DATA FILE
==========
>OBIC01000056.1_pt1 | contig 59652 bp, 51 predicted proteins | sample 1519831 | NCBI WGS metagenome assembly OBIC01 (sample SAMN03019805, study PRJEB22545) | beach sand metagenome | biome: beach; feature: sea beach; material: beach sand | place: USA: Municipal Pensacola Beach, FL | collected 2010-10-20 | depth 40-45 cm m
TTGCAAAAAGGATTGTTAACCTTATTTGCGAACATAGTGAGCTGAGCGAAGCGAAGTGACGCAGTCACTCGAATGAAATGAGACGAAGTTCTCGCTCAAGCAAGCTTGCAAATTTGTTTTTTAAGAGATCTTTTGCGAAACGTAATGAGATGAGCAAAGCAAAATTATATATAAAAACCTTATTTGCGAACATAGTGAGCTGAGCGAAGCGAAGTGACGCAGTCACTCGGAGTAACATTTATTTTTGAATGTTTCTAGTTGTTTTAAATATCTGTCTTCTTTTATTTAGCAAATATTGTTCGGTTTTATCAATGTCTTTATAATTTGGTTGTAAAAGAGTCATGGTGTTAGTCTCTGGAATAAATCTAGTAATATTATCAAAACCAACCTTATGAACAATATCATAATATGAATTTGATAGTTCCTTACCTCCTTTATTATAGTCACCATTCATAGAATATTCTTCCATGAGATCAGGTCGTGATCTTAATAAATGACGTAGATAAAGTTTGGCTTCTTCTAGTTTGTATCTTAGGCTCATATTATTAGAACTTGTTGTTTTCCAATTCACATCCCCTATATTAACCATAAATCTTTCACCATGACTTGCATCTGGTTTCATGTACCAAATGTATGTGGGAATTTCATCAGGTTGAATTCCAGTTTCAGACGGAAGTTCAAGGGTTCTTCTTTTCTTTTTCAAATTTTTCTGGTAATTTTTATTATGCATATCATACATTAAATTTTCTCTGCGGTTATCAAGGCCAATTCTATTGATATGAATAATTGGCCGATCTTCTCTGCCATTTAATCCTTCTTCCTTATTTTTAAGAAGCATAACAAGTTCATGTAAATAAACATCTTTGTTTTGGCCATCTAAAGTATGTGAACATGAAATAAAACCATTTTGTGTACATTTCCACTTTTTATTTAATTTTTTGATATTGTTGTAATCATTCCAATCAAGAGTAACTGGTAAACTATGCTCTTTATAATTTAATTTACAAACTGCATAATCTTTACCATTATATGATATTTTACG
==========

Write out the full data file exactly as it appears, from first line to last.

>OBIC01000056.1_pt1 | contig 59652 bp, 51 predicted proteins | sample 1519831 | NCBI WGS metagenome assembly OBIC01 (sample SAMN03019805, study PRJEB22545) | beach sand metagenome | biome: beach; feature: sea beach; material: beach sand | place: USA: Municipal Pensacola Beach, FL | collected 2010-10-20 | depth 40-45 cm m
TTGCAAAAAGGATTGTTAACCTTATTTGCGAACATAGTGAGCTGAGCGAAGCGAAGTGACGCAGTCACTCGAATGAAATGAGACGAAGTTCTCGCTCAAGCAAGCTTGCAAATTTGTTTTTTAAGAGATCTTTTGCGAAACGTAATGAGATGAGCAAAGCAAAATTATATATAAAAACCTTATTTGCGAACATAGTGAGCTGAGCGAAGCGAAGTGACGCAGTCACTCGGAGTAACATTTATTTTTGAATGTTTCTAGTTGTTTTAAATATCTGTCTTCTTTTATTTAGCAAATATTGTTCGGTTTTATCAATGTCTTTATAATTTGGTTGTAAAAGAGTCATGGTGTTAGTCTCTGGAATAAATCTAGTAATATTATCAAAACCAACCTTATGAACAATATCATAATATGAATTTGATAGTTCCTTACCTCCTTTATTATAGTCACCATTCATAGAATATTCTTCCATGAGATCAGGTCGTGATCTTAATAAATGACGTAGATAAAGTTTGGCTTCTTCTAGTTTGTATCTTAGGCTCATATTATTAGAACTTGTTGTTTTCCAATTCACATCCCCTATATTAACCATAAATCTTTCACCATGACTTGCATCTGGTTTCATGTACCAAATGTATGTGGGAATTTCATCAGGTTGAATTCCAGTTTCAGACGGAAGTTCAAGGGTTCTTCTTTTCTTTTTCAAATTTTTCTGGTAATTTTTATTATGCATATCATACATTAAATTTTCTCTGCGGTTATCAAGGCCAATTCTATTGATATGAATAATTGGCCGATCTTCTCTGCCATTTAATCCTTCTTCCTTATTTTTAAGAAGCATAACAAGTTCATGTAAATAAACATCTTTGTTTTGGCCATCTAAAGTATGTGAACATGAAATAAAACCATTTTGTGTACATTTCCACTTTTTATTTAATTTTTTGATATTGTTGTAATCATTCCAATCAAGAGTAACTGGTAAACTATGCTCTTTATAATTTAATTTACAAACTGCATAATCTTTACCATTATATGATATTTTACG